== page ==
Friday 6 November 2009

Testing for browser event support without sniffing

Browser Event Support by object detection

One 0f the things I have often wondered since I really got into Javascript a few years back was whether there was a way to check for event support without resorting to browser sniffing.

I had a task the other day which meant that I had to add some code to prevent a user from pasting in content into an email confirmation box. I used the onpaste event for most browsers but Opera doesn't support this so I had to use a keypress event to look for the CTRL+V key combo and then block it. This got me looking at ways of checking for browser event support without resorting to a sniff.

Then I came across this article by Ryan Morr:

A lot of the DOMReady functions I have seen used including my own use a browser sniff to check for old Opera, WebKit and KHTML and use a timer to check for loaded state, a call to DOMContentLoaded for DOM2 supported browsers, a cludge for IE using defer or a doScroll and then a fallback to window.onload to handle anything that doesn't fire by the time the window loads.

Ryan's solution is to do all of them without any browser checks. He adds a DOMContentLoaded listener for DOM2 browsers as well as a window.onload and then he sets a timer up for all browsers. All of these call a function which checks the appropriate event type and for IE does the doScroll check. Once a load has been confirmed the desired function is called and the timer is killed.

Its a shame that a timer has to be used for all browsers when in reality only a very small percentage of browsers will fall into the class that require it however its an example of thinking outside the box.

This somehow got me to another article by Kangax where he had a brilliant function for checking for event support in any browser using a combination of two methods:
var isSupported = ('onpaste' in element)
and for those that fail a creation of the event with a simple return as the function and then a check to make sure that the event is a typeof function e.g
el.setAttribute('onpaste', 'return;');
isSupported = typeof el['onpaste'] == 'function';

So I read some more and then checked out some similar articles and his test page which had a number of event tests and saw that in IE and Chrome/Safari that the unload and resize tests failed using the existing checks. These events are definitely supported so should result in a positive when tested for. Therefore I have amended the original function to use the window object for these checks if the first check fails. I have also added a little cache in to prevent the same event type being checked multiple times as well as combining another check by Diego Perini which checks the global Event object. I don't actually know if this last check is required as I haven't seen a browser where the first tests fail but its there anyway.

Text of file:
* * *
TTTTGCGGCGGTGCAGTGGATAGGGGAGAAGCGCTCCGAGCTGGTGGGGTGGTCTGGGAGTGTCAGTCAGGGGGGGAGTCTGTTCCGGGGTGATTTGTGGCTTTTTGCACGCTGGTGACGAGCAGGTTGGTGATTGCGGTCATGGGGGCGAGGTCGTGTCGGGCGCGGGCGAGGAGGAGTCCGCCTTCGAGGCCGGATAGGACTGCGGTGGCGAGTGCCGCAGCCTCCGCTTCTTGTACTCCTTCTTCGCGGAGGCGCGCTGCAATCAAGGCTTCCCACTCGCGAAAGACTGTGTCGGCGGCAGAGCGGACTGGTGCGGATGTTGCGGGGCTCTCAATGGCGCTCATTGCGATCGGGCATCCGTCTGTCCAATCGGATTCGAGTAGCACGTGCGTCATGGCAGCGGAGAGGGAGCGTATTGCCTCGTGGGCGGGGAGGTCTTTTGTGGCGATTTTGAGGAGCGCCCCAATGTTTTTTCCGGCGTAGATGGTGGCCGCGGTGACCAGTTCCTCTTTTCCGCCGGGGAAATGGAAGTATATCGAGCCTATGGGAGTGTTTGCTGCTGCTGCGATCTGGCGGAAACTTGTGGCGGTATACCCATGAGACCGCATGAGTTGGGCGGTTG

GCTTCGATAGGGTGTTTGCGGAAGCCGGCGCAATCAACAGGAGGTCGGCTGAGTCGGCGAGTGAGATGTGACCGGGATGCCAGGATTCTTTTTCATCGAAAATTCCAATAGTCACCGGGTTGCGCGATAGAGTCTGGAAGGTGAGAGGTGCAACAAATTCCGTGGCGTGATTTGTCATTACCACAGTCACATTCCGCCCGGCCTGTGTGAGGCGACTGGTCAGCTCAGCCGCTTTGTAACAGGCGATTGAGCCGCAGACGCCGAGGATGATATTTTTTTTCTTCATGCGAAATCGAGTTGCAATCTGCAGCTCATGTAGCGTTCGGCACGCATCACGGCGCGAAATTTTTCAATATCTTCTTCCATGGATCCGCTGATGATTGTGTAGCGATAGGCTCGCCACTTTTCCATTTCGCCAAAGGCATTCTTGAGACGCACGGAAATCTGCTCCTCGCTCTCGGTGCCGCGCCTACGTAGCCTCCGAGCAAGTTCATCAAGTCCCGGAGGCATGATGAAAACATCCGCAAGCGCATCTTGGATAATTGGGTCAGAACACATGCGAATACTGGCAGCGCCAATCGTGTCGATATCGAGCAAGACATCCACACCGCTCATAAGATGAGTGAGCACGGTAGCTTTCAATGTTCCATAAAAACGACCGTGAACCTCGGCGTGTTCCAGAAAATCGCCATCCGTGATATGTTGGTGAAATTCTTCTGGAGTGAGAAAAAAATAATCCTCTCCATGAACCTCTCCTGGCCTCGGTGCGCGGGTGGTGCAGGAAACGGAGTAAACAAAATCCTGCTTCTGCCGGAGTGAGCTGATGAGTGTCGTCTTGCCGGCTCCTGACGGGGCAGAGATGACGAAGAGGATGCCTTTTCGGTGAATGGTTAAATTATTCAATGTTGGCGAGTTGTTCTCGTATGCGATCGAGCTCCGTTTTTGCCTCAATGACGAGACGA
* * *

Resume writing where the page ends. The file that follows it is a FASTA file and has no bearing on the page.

var isEventSupported = (function(){
var win=this,
function isEventSupported(eventName) {
var key = (TAGNAMES[eventName] || (eventName=="unload"||eventName=="resize")?"window":'div') + "_" + eventName;
if(cache[key])return cache[key];
var el = document.createElement(TAGNAMES[eventName] || 'div');
var oneventName = 'on' + eventName.toLowerCase();
var isSupported = (oneventName in el);
// cannot create a window object so to get a correct test for IE/Webkit on resize/unload check the window
if(!isSupported && (eventName=="unload" || eventName=="resize")){
isSupported = (oneventName in win);
if (!isSupported && el.setAttribute) {
el.setAttribute(oneventName, 'return;');
isSupported = typeof el[oneventName] == 'function';
// the above tests should work in majority of cases but this test checks the EVENT object
if(!isSupported && win.Event && typeof(win.Event)=="object"){
isSupported = (eventName.toUpperCase() in win.Event);
el = null;
return isSupported;
return isEventSupported;

You can check out the test page here which compares a number of events against this function as well as Kangax's original and also a version by Diego Perini who I believe was the person who came up with the doScroll method for IE used in many a DOMReady function.

Unfortunately this method of event testing doesn't work with the mutation events such as DOMContentLoaded but then the only way you can really test for these is by running them anyway. Therefore although this function was perfect for my onpaste check it wouldn't work in a DOMReady function to test whether DOMContentLoaded was supported or not.

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1 comment:

Ittay Dror said...

This doesn't work to check <link/> 'load' event in FF4. Once the 'onload' property is set on the link element, the typeof check returns true.